“If you’ve got the truth you can demonstrate it. Talking doesn’t prove it.”
― Robert A. Heinlein, Stranger in a Strange Land
As I watch the news it occurs to me that the art of critical thinking is and has been neglected in today’s education. Carl Sagan wrote about what he called “The Fine Art of Baloney Detection” – he devoted a chapter to the subject – in his book The Demon-Haunted World: Science as a Candle in the Dark. I wanted to share Sagan’s observations with some added commentary to help the coming generation cope with the flood of questionable information they are assaulted with every day. There are 9 tools to add to your reasoning toolbox.
1. Wherever possible there must be independent confirmation of the “facts.” Nowadays we need to be careful with the word “facts.” I would suggest that a fact is a verifiable, undisputed observation, or law. A simple but meaningful example would be the definition of legal or illegal. To do something that is contrary to the established laws of a nation is illegal. It’s the most basic way to understand law. The attempt to rephrase whether an act is illegal in order to spare someone’s or some group’s feelings is foolish at best, and censorship at worst. One of my least favorite phrases is “it is what it is.” Fortunately or unfortunately, this phrase fits this idea. Facts are facts and we should not accept alternative facts that fit a narrative – regardless of political affiliation.
2. Encourage substantive debate on the evidence by knowledgeable proponents of all points of view. The keywords are “substantive debate,” not shouting matches, not violence, and not censorship. If you can’t logically defend your point of view, then you probably shouldn’t be debating. It’s like bringing a rock to a gun fight. Also, a person shouldn’t try to shut down debate because they cannot logically defend their point of view. As stated in previous posts, we have two ears and one mouth because we should listen twice as much as we talk.
3. Arguments from authority carry little weight – “authorities” have made mistakes in the past. They will do so again in the future. Perhaps a better way to say it is that in science there are no authorities; at most, there are experts. Saying that most scientists agree on any subject is a great example of this indicator. Consensus does not make an argument. There was once consensus that the world was flat and that “bad or evil vapors” caused most illness.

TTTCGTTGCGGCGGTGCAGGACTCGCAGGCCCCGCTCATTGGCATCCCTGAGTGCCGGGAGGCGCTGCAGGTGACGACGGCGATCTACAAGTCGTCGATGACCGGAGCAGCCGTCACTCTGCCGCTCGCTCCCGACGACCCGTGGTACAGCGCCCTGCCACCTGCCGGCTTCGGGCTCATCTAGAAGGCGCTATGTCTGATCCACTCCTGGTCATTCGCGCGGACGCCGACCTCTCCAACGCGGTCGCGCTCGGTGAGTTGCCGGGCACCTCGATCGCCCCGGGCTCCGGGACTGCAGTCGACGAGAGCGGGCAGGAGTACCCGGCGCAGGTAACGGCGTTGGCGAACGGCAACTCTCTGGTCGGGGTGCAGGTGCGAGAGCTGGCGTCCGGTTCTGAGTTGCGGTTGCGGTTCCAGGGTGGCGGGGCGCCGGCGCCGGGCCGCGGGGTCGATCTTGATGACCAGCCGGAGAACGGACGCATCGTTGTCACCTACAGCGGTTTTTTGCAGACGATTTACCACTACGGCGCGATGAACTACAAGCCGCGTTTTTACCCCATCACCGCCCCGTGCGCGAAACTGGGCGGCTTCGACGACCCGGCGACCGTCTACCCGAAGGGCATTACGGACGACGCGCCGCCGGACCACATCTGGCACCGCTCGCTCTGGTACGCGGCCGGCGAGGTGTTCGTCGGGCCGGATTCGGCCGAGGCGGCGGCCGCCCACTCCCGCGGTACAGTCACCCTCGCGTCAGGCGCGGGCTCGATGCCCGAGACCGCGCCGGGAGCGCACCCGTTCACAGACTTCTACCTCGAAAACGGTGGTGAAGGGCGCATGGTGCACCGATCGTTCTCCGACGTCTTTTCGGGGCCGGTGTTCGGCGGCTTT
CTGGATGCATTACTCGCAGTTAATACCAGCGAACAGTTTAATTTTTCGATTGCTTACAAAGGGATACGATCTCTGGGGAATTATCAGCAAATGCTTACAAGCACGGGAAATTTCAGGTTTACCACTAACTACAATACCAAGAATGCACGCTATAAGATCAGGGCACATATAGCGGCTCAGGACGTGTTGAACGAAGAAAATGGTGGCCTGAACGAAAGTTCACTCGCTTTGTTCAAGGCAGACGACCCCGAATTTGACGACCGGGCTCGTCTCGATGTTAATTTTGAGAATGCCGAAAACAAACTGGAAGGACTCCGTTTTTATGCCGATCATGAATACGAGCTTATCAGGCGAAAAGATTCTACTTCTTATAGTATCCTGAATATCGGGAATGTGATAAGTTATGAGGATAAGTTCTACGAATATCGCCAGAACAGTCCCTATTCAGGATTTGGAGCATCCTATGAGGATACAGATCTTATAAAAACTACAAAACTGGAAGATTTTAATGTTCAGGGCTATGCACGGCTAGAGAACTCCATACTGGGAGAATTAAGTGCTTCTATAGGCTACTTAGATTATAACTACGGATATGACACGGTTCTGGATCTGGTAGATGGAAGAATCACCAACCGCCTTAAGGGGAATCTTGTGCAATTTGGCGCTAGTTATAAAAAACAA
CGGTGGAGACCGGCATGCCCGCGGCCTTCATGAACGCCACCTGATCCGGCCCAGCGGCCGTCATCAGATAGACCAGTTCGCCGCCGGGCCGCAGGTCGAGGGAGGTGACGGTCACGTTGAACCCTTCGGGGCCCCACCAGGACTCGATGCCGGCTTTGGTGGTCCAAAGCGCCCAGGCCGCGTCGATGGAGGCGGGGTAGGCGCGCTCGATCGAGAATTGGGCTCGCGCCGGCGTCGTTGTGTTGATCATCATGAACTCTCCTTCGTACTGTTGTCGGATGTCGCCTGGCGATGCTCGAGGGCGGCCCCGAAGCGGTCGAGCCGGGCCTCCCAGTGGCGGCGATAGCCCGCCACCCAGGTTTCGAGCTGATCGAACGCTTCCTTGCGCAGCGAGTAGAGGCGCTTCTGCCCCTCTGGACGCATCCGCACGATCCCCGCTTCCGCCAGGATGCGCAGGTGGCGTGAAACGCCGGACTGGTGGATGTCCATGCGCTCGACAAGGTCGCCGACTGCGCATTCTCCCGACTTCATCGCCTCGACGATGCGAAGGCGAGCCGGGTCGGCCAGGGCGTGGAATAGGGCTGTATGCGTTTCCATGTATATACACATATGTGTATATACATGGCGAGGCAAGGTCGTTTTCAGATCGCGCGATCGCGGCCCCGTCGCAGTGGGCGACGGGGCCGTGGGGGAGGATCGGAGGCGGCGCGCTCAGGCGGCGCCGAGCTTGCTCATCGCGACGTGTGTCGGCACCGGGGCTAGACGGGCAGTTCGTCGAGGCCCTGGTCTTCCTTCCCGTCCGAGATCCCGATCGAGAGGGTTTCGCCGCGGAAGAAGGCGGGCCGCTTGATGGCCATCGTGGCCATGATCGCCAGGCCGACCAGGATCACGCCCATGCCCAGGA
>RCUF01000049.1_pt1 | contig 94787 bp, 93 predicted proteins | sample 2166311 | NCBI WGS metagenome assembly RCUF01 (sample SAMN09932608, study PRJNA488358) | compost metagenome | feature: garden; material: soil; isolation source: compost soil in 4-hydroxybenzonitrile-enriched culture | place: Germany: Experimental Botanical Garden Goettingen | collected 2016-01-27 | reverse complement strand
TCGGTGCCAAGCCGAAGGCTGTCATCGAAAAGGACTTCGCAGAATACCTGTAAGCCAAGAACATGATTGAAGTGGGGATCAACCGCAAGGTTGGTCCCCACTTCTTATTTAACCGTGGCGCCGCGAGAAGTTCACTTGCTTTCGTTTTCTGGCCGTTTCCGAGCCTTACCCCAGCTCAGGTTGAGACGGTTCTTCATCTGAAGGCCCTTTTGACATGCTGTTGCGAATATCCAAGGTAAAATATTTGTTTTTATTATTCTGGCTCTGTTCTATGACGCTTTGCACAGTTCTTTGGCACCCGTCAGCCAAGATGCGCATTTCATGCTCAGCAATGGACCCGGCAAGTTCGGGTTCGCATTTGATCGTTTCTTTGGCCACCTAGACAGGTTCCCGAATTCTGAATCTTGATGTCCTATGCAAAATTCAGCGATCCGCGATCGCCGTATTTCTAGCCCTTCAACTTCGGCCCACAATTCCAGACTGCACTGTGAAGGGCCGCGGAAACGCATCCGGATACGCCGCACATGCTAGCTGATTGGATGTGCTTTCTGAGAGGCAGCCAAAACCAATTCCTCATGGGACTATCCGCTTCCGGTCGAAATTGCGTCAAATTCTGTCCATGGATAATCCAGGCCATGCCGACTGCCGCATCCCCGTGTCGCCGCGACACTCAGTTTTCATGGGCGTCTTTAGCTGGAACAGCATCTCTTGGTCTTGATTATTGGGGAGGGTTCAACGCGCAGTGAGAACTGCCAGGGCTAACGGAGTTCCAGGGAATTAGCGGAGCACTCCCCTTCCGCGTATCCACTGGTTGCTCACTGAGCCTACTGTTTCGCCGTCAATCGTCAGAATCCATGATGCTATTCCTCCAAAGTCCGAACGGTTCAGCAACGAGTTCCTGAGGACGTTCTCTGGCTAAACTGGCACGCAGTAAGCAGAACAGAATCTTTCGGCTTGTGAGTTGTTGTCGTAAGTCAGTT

4. Spin more than one hypothesis. If there’s something to be explained, think of all the different ways in which it could be explained. Then think of tests by which you might systematically disprove each of the alternatives. Don’t be a slave to your ideas or thoughts, and don’t be afraid to read or hear opinions that differ from you own. If you become uncomfortable with your own hypothesis after hearing another – that’s a sign that maybe your original one may need to be reexamined.
5. Try not to get overly attached to a hypothesis just because it’s yours. A hypothesis is simply a way station in the pursuit of knowledge. Ask yourself why you like the idea. Compare it fairly with the alternatives. See if you can find reasons for rejecting it. If you don’t, others will. This can be seen every day in the news with some of the crazy hypotheses that can be picked apart with very little effort – but won’t be because the person who presented it is a celebrity or an academic.
6. Quantify. If whatever it is you’re explaining has some measure, some numerical quantity attached to it, you’ll be much better able to
discriminate among competing hypotheses. What is vague and qualitative is open to many explanations. Of course, there are truths to be sought in the many qualitative issues we are obliged to confront, but finding them is more challenging.
7. If there’s a chain of argument, every link in the chain must work, including the premise – not just most of them.
8. Occam’s Razor. This convenient rule-of-thumb urges us when faced with two hypotheses that explain the data equally well to choose the simpler.
9. Always ask whether the hypothesis can be, at least in principle, falsified. Propositions that are untestable, unfalsifiable are not worth
much. Consider the grand idea that our Universe and everything in it is just an elementary particle – an electron, say – in a much bigger Cosmos. But if we can never acquire information from outside our Universe, is not the idea incapable of disproof? You must be able to check assertions out. Inveterate skeptics must be given the chance to follow your reasoning, duplicate your experiments, and see if they get the same result.